I’ve never been one of those “don’t let the past into your present” type people. I do totally respect living in the moment, and I can see where you’re coming from, but I also think there’s a difference between respecting and living with the past and wallowing in it. I’d like to think that – in spite of the possible impression otherwise due to this blog topic – I don’t wallow in mine. I just remember it, hold it in my heart, and use it to make wiser decisions.

      I totally sympathize with your story about your friend. And although you say you don’t let that hold you back, don’t you think it makes you more careful with your current friends? What I’m getting at is that lessons can’t be lessons if we bury them.

      I guess in the end we all have to devise our own philosophies and methods of dealing with things like regret. I suspect that in many ways we’re all talking about the same things using different frameworks.

      Thanks so much for your comment love!

  • -j-

    “Maybe each mistake haunts us so we remember not to make it again.”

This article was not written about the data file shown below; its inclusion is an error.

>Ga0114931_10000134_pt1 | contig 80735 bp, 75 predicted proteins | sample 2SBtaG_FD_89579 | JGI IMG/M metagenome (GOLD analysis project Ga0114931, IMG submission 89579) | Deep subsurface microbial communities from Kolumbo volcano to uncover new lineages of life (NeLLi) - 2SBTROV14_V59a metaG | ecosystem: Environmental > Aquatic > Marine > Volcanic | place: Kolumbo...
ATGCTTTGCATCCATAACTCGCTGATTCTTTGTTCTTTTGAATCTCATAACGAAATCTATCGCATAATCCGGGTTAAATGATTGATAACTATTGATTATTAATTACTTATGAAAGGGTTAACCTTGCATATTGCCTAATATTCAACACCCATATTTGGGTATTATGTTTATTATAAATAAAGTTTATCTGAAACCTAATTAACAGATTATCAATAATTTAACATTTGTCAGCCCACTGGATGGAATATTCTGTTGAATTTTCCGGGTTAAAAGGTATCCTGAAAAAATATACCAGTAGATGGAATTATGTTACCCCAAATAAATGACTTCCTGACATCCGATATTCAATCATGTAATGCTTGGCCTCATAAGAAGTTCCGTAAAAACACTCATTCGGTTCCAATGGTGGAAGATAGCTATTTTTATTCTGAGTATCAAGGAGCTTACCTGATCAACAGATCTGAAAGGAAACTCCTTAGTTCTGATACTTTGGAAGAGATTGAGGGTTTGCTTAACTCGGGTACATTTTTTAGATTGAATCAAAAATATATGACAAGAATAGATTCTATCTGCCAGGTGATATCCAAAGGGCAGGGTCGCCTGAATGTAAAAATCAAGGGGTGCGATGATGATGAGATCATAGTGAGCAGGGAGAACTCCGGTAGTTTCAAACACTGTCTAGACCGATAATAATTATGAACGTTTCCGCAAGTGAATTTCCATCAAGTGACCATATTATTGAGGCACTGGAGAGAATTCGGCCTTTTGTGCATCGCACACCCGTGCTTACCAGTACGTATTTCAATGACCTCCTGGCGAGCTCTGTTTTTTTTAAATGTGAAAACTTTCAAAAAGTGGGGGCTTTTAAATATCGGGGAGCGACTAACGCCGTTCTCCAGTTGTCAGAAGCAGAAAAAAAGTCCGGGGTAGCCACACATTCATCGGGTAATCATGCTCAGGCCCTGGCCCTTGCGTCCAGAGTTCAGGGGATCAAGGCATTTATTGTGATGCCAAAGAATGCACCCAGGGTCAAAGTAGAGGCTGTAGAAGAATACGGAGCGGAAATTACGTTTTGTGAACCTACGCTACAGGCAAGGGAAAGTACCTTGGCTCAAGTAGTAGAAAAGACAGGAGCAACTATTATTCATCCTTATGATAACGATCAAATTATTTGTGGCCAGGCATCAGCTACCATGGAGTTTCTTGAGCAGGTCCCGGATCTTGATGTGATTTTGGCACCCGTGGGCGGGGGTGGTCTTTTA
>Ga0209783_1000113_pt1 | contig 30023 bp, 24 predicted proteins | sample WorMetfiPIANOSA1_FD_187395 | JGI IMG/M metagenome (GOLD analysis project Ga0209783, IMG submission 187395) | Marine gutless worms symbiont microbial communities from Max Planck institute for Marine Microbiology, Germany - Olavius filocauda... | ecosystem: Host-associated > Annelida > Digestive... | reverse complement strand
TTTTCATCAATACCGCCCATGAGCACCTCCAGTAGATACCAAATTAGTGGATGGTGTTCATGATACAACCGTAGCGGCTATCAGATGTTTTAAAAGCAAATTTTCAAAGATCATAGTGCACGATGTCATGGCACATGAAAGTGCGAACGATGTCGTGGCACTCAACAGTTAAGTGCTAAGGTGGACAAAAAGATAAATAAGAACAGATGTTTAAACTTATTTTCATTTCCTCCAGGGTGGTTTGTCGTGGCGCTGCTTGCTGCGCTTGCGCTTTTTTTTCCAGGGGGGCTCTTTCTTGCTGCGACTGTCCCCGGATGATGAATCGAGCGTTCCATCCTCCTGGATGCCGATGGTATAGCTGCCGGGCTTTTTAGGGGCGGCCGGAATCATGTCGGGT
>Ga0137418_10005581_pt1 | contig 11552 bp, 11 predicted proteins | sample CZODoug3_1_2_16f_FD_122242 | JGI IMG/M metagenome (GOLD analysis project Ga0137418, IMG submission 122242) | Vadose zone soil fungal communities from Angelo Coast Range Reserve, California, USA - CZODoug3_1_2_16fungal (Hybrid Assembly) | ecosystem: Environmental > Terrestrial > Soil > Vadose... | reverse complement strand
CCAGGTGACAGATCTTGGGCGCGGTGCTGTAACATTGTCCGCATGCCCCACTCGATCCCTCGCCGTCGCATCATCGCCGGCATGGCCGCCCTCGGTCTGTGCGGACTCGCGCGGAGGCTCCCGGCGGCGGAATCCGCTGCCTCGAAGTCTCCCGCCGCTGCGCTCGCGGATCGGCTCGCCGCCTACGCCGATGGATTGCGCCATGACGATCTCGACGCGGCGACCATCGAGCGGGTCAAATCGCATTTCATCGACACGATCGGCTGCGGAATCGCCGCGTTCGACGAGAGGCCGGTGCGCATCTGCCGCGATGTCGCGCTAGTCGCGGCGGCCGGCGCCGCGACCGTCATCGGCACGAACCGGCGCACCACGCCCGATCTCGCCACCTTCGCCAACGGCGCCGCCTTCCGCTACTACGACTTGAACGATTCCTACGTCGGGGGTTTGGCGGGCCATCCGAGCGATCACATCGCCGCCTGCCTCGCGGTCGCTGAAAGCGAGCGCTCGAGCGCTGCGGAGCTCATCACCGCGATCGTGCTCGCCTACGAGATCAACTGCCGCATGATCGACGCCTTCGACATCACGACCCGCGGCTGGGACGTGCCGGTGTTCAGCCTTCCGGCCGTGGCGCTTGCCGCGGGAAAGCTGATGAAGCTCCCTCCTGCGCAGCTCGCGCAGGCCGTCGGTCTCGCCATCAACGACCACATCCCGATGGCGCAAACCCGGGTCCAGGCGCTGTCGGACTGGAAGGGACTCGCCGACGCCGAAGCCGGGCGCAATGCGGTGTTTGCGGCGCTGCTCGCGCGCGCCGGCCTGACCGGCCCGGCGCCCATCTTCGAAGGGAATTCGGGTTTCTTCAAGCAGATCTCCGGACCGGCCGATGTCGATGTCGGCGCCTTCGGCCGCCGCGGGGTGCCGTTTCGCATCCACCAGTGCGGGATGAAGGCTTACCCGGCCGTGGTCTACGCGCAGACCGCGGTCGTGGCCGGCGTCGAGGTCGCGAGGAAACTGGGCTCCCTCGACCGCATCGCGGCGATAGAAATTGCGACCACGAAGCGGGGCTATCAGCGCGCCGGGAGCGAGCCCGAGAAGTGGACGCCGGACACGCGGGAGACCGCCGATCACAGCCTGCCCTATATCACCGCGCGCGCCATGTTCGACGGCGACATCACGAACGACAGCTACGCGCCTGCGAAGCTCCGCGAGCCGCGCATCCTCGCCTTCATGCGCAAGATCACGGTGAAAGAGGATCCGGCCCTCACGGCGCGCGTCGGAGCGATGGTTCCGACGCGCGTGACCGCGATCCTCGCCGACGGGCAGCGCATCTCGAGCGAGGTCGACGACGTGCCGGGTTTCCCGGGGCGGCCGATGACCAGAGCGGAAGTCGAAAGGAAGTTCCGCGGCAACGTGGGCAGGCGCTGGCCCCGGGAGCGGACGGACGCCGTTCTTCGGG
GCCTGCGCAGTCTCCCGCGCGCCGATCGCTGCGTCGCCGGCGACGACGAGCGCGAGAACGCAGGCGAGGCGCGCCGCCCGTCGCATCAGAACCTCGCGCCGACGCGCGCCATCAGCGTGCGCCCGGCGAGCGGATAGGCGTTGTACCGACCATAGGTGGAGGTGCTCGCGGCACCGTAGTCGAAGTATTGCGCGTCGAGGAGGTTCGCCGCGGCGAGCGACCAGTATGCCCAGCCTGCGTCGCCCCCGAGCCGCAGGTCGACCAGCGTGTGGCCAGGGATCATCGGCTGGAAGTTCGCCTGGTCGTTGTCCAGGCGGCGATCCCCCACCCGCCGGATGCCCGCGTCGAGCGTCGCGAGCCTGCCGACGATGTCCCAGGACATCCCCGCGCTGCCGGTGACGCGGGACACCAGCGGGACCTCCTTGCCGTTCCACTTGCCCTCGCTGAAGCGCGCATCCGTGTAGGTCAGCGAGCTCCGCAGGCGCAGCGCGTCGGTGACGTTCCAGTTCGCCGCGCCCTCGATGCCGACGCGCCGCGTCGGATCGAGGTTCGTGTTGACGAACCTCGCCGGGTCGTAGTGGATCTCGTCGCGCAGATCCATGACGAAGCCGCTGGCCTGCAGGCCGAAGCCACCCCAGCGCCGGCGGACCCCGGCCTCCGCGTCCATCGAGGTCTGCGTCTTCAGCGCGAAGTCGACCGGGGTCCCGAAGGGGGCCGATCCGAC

I like that. I think it might be right. Also, I think maybe there’s a distinction to be made between regret and forgiveness. I’m not sure – this is a subject I think (and journal) about a lot – but I think it’s possible to forgive ourselves, and still regret the hurt we caused. I have lots of smaller regrets and then one kind of big, staggering one. Getting to where I am now required me to do the hard work of understanding how I was able to do what I did, and then forgiving myself because I just couldn’t live in that guilty, self-flagellating place anymore.

    But forgiving myself doesn’t mean I don’t regret my actions. And weirdly (just to prove how complicated we are), being grateful for what happened because it launched me into a life-changing evolution also doesn’t exclude regret. I am grateful AND I regret what happened.